Play Piano by Ear Bernardsville
Ear Training Skills
To play piano by ear simply means breaking down the song into phrases. Certain patterns and phrases are repeated among songs. Begin playing by ear by picking up a phrase of your favorite song. Once you have it, add a note or two each time you hear the song until you play the music by ear. Listen for
note position in key
note position in chord
You might find that one clue works better for you than another. Is it easier for you to think of the next note as being a perfect fourth higher than the note you are on, or as being the root of the chord, or as being the fifth note in the scale of the key?
Playing Chords By Ear
To play chords by ear, you will need a solid foundation in music theory offered in our piano instruction.
Practice figuring out the chords to familiar songs. For example, play the C chord with your left hand and begin singing lyrics. As you sing, you will come to a place in the song where the C chord will no longer "sound" correct. You will be able to "hear" that you need to change chords. At that point, choose F chord or G chord. If you try the F chord and it doesn't sound right, try the G chord. One of them will work.
Now that you have changed chords, play that chord by ear until it no longer "sounds" correct. At that point, choose from the other two major chords for the key of C to play. If the one you try doesn't sound right, try the other one. One of them will work.
Really listen to the chord progressions of the songs you know. What do they sound like? Play the same progressions by ear in different keys and listen to how that does and also does not change the sound of the progression. Change the bass notes of the chords to see how that changes the sound of the progression. Change fingerings and chord voicings, and again listen carefully to how that changes the sound. Playing by ear is a complementary skill to sight reading.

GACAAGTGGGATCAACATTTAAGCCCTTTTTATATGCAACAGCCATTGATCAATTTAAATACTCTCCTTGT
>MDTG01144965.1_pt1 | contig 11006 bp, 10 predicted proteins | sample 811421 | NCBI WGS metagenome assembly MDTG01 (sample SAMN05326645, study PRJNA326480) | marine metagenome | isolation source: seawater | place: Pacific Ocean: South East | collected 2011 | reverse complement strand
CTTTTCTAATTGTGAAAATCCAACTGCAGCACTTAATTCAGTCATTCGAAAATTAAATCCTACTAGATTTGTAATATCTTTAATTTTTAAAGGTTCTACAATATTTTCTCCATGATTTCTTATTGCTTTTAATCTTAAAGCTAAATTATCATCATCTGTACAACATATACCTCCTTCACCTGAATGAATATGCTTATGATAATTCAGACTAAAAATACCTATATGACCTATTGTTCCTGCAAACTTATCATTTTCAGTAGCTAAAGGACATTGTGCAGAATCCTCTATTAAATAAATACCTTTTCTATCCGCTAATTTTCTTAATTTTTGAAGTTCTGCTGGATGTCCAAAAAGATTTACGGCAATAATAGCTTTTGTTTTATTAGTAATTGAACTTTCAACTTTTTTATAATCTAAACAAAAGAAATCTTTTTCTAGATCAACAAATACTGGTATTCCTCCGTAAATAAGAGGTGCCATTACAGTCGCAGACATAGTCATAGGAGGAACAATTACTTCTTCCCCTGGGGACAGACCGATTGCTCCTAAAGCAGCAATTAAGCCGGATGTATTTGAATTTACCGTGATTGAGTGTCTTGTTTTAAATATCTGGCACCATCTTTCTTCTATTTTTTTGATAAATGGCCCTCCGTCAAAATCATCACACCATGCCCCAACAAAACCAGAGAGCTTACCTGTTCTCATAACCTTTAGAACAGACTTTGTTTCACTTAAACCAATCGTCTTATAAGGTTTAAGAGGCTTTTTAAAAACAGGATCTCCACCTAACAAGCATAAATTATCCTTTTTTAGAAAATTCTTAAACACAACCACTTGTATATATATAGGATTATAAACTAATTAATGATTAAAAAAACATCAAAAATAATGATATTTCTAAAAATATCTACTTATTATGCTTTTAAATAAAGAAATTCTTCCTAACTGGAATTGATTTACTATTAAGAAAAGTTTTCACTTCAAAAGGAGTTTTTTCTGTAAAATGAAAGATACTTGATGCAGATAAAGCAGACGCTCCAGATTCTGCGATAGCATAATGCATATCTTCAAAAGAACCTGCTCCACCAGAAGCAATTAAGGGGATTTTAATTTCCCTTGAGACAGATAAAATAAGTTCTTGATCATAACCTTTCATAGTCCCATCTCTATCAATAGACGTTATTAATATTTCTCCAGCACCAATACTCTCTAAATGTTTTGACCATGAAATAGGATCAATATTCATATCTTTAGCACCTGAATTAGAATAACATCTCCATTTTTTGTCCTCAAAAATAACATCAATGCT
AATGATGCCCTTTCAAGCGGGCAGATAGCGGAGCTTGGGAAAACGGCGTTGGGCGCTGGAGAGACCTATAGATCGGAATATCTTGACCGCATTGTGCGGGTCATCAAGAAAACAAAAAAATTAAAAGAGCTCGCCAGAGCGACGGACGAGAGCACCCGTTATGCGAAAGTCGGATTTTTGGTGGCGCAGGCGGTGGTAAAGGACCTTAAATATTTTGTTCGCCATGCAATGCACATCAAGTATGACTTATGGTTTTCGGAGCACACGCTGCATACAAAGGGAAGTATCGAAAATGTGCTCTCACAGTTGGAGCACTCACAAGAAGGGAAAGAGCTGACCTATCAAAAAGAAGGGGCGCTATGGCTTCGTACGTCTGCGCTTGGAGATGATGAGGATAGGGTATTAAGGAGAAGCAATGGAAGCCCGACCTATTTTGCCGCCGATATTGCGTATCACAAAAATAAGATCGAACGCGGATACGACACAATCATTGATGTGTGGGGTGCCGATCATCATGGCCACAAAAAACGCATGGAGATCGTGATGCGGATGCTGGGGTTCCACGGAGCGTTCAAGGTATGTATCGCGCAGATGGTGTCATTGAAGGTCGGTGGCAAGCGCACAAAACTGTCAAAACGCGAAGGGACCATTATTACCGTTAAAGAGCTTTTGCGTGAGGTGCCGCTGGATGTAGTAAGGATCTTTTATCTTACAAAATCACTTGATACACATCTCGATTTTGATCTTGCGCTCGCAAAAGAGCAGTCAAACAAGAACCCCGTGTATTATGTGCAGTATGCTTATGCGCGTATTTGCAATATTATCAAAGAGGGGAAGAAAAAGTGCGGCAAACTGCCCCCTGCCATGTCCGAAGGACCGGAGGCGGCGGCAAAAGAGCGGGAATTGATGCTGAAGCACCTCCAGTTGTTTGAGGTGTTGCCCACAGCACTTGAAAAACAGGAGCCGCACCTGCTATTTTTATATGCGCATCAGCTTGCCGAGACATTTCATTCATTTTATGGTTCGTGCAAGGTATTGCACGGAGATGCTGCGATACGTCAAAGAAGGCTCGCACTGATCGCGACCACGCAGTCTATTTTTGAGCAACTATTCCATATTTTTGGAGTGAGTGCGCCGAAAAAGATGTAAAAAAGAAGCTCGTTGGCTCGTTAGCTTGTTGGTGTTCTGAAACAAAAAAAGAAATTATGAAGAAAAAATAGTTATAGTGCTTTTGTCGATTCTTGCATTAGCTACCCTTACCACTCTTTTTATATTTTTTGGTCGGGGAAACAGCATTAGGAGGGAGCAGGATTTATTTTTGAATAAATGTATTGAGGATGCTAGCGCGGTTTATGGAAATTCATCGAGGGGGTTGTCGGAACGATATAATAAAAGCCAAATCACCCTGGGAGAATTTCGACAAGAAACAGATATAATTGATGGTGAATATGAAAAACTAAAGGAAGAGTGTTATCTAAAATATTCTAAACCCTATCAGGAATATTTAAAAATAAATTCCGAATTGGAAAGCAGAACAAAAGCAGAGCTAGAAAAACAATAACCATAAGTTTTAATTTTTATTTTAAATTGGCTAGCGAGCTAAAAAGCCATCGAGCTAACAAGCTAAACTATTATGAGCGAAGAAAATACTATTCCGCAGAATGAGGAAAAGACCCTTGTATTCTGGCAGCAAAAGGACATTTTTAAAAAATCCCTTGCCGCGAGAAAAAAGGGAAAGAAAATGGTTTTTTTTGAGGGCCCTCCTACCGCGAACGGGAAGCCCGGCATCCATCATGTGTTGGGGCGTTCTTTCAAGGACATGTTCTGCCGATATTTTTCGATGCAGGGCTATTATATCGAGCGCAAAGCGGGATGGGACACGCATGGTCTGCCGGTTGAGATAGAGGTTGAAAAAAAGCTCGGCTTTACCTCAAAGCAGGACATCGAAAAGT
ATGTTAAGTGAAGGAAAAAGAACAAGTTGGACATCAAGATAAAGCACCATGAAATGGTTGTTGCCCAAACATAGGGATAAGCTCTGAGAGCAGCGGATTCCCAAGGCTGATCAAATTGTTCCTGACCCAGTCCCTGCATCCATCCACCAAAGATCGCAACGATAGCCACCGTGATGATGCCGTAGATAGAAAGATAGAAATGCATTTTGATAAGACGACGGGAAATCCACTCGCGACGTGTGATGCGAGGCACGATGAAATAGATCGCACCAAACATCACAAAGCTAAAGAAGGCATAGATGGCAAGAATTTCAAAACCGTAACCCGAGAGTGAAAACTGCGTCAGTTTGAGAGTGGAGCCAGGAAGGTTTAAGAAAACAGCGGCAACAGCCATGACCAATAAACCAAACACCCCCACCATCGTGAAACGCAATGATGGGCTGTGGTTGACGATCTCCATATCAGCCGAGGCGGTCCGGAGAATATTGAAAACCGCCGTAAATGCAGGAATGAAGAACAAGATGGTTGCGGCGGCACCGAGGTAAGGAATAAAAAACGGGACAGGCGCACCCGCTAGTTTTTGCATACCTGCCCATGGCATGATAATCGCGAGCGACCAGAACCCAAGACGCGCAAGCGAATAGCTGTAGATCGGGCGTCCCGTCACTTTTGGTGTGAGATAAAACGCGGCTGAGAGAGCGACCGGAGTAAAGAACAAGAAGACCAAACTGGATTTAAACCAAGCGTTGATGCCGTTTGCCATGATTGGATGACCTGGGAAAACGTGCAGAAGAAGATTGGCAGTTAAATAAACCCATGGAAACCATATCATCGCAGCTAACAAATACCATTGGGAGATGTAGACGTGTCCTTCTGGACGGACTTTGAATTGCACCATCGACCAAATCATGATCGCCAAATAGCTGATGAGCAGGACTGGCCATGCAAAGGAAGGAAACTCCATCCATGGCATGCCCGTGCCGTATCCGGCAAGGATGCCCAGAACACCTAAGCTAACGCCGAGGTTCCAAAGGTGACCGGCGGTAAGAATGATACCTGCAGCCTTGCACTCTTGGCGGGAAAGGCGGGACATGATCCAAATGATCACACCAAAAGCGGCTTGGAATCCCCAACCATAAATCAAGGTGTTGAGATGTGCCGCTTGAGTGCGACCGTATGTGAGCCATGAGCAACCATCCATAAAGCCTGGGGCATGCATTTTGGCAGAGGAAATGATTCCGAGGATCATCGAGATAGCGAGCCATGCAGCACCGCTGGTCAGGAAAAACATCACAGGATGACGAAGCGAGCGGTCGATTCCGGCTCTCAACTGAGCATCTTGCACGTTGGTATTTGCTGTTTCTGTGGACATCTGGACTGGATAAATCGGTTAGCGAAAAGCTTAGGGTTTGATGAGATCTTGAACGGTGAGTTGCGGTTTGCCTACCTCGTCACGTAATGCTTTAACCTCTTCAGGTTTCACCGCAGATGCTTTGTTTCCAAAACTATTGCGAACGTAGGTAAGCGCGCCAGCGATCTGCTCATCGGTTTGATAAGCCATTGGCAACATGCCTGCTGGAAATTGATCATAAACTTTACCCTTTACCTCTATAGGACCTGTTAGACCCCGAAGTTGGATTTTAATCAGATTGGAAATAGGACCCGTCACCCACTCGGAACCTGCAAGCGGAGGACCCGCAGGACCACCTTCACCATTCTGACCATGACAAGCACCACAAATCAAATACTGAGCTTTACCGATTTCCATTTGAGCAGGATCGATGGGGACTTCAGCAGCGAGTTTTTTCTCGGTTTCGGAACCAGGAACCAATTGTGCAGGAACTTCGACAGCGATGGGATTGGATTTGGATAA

Intervals and Writing Music
Piano teacher Barbara Ehrlich recommends that if you’re interested in composing, arranging, music theory, musicology, or writing down a tune quickly, you must be able to connect what you hear with sheet music. So you must learn your major and minor keys and scales and intervals. You may also want to understand transposition, since you might find it easier to work in some keys than in others.
Begin with familiar tunes for which you don't know the written notes. Listen to them in your head while writing them. Then play what you have written, noticing where you were correct and where you made mistakes. Which intervals do you hear well? Which do you have
trouble identifying? Do you often mistake oneparticular interval for another? Do you tend to identify a note by its interval from the previous note or by its place in the chord or in the key? Answering these questions helps you improve.
Some people find it easier to learn to recognize intervals if they associate each interval with a familiar tune. If you think this method will work for you, try playing the interval you are having trouble hearing, and see what tune it reminds you of.
As you practice these ear training techniques, you will master playing by ear.